Blood samples enhance B-cell lymphoma diagnostics and prognosis

A recently completed study indicates that circulatory protein levels can provide important information for increasingly accurate diagnoses and personalised care in patients with aggressive B-cell lymphoma. Researchers at the University of Helsinki identified a specific protein profile linked to more severe disease.

B-cell lymphoma is the most common cancer of the lymphatic system. In roughly 30% of patients with aggressive B-cell lymphoma, the disease relapses. At the moment, risk profiling for the disease derives from clinical estimates, such as a risk classification based on the patient’s age and general condition as well as disease stage. However, these methods are not sufficiently accurate: patients with the highest risk may go undetected, and biological differences between lymphomas remain unexplored. Moreover, poor tissue samples can compromise exact diagnoses.

In a recently completed joint Nordic study, researchers at the University of Helsinki and Helsinki University Hospital investigated how blood samples from lymphoma patients could be utilised to improve the diagnosis and treatment of the disease. From blood samples of 109 patients with aggressive B-cell lymphoma, the researchers analysed the levels of 1,400 proteins, or protein profiles. 

The samples were collected before, at the mid-point, and at the end of the treatments. Subsequently, the researchers compared the samples with clinical data on the patients, the characteristics of the tumour tissue, and circulating tumour DNA originating in lymphoma. 

In the blood samples, the researchers identified an inflammatory protein profile associated with poor survival, inflamed tumour tissue, and tumour burden. In addition, the researchers found that different subtypes of B-cell lymphoma can be classified based on the protein profiles obtained from blood samples.

The fact that protein data enables the monitoring of patients’ response to treatment in the first place was an important observation. 

“We found that the protein profiles of blood samples can help direct care to the patients who will most benefit from it. This technique would significantly boost personalised care, as it takes into account both the characteristics of tumour tissue and the patient’s response to the disease,” says Professor Sirpa Leppä from the University of Helsinki and HUS Helsinki University Hospital.

Disease recurrence observable in blood samples 

According to Doctoral Researcher Maare Arffman from the University of Helsinki, protein profiles could be used to increase the accuracy of diagnoses in cases where a tissue specimen alone is not enough.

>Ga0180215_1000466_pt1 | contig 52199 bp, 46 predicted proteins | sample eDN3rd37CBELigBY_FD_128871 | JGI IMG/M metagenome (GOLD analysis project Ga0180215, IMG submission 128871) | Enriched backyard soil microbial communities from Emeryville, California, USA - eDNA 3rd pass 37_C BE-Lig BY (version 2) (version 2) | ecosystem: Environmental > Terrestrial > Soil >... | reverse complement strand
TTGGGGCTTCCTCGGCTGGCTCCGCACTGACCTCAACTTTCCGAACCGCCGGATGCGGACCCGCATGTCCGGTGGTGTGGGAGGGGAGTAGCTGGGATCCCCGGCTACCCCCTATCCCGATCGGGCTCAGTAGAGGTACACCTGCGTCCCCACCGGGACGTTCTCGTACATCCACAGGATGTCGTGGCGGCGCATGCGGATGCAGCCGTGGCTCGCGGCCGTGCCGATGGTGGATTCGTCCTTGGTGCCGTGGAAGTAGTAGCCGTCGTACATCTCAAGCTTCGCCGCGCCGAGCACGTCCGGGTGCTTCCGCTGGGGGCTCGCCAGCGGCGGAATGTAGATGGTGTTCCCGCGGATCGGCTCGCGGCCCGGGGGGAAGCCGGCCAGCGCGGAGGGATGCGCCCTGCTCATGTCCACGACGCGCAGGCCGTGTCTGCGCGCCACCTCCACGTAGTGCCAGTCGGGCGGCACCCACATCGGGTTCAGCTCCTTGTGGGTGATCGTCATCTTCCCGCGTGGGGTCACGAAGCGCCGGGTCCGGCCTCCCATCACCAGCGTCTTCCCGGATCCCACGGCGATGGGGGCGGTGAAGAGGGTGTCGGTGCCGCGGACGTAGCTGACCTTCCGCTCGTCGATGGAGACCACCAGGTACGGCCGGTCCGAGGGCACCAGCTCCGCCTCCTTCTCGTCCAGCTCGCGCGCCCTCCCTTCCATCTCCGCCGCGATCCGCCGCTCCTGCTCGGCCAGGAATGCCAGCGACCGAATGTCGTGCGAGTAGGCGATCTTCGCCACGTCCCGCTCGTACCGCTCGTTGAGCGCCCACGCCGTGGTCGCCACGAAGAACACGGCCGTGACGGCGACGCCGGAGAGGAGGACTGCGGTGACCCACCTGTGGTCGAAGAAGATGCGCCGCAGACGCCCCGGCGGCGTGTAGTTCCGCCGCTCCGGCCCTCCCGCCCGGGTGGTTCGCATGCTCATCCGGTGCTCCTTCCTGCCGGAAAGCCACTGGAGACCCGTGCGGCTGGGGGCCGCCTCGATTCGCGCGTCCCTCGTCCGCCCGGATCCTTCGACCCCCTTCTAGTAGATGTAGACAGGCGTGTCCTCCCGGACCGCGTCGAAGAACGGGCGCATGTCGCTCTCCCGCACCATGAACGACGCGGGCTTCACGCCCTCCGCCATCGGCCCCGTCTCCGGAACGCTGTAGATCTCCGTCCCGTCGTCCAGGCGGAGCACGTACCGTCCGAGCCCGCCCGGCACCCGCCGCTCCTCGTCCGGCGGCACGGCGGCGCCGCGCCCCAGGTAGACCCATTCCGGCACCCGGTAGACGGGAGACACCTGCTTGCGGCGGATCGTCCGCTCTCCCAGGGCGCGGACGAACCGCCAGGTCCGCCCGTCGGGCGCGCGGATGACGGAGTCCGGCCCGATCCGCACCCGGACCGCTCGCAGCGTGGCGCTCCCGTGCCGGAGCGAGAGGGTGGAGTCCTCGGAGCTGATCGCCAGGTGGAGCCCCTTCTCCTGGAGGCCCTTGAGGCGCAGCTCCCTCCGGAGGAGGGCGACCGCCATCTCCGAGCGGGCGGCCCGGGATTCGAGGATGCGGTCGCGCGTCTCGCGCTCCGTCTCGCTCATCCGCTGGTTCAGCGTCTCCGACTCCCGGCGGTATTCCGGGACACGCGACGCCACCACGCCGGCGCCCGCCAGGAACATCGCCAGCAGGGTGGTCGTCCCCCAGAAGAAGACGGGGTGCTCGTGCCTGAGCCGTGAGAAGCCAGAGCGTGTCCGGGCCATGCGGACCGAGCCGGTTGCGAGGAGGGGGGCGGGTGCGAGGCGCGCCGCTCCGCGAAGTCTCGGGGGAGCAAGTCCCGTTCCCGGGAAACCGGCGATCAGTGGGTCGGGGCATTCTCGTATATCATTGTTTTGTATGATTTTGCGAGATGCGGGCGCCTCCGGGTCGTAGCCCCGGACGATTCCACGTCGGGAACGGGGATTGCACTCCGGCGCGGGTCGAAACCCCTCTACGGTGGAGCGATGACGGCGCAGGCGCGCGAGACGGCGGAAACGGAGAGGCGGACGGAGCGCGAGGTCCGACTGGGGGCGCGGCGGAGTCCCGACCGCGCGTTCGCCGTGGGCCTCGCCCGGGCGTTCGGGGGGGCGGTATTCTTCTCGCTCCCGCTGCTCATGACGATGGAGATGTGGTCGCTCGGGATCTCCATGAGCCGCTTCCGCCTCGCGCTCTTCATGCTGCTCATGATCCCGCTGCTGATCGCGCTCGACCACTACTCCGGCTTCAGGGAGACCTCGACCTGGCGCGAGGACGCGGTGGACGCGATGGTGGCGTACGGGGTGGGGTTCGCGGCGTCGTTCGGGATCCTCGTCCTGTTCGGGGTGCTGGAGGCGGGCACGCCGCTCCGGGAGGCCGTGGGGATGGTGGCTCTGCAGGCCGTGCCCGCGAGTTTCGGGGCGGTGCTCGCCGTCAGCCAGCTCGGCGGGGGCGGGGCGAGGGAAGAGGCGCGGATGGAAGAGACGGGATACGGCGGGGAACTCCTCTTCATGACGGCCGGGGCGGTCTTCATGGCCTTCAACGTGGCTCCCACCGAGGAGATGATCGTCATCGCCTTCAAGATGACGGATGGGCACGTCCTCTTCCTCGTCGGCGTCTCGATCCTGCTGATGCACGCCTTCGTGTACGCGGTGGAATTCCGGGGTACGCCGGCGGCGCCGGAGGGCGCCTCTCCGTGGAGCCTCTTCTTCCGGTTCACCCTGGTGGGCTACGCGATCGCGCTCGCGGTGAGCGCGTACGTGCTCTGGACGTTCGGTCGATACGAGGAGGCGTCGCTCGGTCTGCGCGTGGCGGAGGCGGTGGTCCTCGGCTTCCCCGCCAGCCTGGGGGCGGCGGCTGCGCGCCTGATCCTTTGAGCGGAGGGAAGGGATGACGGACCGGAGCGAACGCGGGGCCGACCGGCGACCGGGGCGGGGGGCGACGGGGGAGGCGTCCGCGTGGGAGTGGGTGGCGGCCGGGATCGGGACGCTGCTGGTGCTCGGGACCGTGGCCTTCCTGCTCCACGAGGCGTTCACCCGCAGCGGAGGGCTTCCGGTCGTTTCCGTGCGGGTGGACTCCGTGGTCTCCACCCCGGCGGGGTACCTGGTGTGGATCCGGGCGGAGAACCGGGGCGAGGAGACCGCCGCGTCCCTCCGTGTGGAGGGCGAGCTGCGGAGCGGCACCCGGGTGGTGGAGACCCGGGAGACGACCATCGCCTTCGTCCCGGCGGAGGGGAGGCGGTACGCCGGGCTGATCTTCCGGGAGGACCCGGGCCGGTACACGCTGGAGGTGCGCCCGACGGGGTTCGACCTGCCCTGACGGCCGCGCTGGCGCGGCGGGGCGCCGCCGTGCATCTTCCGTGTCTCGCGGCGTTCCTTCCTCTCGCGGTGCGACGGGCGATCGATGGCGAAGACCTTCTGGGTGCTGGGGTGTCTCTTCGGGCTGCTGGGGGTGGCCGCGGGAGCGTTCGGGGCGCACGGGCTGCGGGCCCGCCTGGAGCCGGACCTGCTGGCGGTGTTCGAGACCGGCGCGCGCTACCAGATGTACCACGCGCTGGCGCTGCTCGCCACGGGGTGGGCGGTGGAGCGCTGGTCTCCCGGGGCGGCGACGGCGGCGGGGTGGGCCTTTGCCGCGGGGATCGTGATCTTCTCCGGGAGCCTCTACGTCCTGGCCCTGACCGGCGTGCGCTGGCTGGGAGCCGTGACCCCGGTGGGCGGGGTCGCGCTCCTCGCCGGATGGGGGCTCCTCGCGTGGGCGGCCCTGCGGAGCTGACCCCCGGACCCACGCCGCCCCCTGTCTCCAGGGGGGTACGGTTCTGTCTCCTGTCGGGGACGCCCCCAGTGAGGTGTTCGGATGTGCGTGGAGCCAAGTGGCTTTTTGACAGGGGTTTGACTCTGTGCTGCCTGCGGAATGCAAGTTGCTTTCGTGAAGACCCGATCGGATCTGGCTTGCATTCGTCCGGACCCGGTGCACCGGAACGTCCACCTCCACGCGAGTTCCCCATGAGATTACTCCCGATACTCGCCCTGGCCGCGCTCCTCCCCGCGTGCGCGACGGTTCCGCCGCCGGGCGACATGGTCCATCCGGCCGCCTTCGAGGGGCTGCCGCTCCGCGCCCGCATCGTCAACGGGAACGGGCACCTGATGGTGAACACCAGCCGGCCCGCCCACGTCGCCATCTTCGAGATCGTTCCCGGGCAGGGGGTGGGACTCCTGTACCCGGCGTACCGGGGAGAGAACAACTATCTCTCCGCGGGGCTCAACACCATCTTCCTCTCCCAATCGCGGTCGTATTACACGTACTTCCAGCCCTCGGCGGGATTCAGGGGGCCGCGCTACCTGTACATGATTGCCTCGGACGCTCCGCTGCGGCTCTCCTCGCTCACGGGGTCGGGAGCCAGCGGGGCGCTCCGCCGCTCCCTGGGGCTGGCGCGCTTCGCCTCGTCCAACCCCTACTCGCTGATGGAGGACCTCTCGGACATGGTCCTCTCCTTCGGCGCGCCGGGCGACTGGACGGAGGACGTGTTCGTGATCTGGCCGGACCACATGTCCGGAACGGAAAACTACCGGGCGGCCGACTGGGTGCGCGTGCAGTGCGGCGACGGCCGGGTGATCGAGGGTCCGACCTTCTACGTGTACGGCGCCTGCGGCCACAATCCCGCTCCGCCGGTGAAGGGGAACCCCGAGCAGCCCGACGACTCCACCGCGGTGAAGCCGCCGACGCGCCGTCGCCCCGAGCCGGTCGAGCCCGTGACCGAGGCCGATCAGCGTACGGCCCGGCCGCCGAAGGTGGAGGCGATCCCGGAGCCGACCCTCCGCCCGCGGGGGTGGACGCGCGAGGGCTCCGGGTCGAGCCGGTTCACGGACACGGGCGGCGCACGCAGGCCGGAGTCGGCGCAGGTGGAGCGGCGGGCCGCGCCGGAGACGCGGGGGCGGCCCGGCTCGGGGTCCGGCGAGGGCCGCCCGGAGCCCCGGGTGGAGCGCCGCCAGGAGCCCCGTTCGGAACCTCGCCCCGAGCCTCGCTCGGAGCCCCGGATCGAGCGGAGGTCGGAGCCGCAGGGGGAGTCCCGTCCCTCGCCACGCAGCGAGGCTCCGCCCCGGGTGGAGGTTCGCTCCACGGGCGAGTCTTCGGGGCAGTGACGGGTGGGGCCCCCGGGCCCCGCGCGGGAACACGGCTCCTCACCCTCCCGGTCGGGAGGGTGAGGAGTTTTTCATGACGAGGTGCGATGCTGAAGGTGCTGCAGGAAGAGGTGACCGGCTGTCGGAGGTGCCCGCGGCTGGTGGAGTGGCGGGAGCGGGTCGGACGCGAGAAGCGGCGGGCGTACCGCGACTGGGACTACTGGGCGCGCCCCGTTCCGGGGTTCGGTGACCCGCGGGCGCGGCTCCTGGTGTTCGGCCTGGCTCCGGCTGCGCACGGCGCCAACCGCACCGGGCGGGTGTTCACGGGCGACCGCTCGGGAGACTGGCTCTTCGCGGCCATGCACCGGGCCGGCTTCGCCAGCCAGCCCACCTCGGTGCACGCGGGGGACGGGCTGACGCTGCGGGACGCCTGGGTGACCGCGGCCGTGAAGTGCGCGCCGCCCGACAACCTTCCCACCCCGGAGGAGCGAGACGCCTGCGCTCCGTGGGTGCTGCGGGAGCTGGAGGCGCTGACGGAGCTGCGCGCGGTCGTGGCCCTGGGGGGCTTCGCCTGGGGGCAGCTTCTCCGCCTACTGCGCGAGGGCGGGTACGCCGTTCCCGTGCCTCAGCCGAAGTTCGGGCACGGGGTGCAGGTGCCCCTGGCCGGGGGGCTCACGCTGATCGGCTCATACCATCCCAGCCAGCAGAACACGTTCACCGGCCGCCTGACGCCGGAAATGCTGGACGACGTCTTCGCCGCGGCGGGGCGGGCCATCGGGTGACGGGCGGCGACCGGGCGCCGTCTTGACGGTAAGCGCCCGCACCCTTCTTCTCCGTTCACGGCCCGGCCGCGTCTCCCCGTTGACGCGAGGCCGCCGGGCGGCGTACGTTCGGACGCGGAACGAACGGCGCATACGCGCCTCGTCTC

In addition, protein profiles can help patients in further care and follow-up observation. For example, a blood test could be used to determine whether proteins typical of the disease have reached their normal level at the end of treatment. Further measures could be planned according to patient needs.

“In practice, this could mean that it would be possible to monitor any potential relapses with the help of blood samples instead of imaging,” Arffman says.

Next step: clinical trials

The researchers point out that before the day-to-day utilisation of protein profiles, their feasibility must be investigated in clinical trials.

Professor Leppä’s research group is already planning to carry out a clinical study where they will employ blood samples in profiling lymphoma patients and personalising care.

According to Leppä, the utilisation of liquid biopsies in cancer research is a rapidly developing field.

“The proteins and circulating tumour DNA in blood samples have enormous potential for improving cancer diagnostics, refining patient risk profiling, and guiding treatment decisions,” she sums up.

The study received funding from the Research Council of Finland, the Cancer Society of Finland, the iCAN Digital Precision Cancer Medicine Flagship and HUS Helsinki University Hospital.


Original article: Arffman et al., Inflammatory and subtype dependent serum protein signatures predict survival beyond the ctDNA in aggressive B-cell lymphomas. Med (2024). DOI: 10.1016/j.medj.2024.03.007


Aggressive B-cell lymphoma
  • Every year, more than 700 people develop aggressive B-cell lymphoma in Finland.
  • The average age of patients is over 65.
  • Patients with aggressive B-cell lymphoma usually seek care because of enlarged lymph nodes. 
  • Normal, healthy B cells are part of the immune system, fighting pathogens together with T cells.